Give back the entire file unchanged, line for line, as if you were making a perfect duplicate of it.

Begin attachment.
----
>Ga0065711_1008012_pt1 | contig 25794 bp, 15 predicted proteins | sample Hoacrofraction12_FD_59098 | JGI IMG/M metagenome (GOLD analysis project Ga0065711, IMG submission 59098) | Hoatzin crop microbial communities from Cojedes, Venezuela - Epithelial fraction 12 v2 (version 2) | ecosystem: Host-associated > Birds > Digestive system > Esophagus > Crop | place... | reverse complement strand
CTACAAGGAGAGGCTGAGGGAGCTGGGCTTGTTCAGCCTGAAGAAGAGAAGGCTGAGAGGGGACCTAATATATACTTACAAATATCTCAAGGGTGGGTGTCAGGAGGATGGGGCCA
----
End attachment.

>Ga0065711_1008012_pt1 | contig 25794 bp, 15 predicted proteins | sample Hoacrofraction12_FD_59098 | JGI IMG/M metagenome (GOLD analysis project Ga0065711, IMG submission 59098) | Hoatzin crop microbial communities from Cojedes, Venezuela - Epithelial fraction 12 v2 (version 2) | ecosystem: Host-associated > Birds > Digestive system > Esophagus > Crop | place... | reverse complement strand
CTACAAGGAGAGGCTGAGGGAGCTGGGCTTGTTCAGCCTGAAGAAGAGAAGGCTGAGAGGGGACCTAATATATACTTACAAATATCTCAAGGGTGGGTGTCAGGAGGATGGGGCCA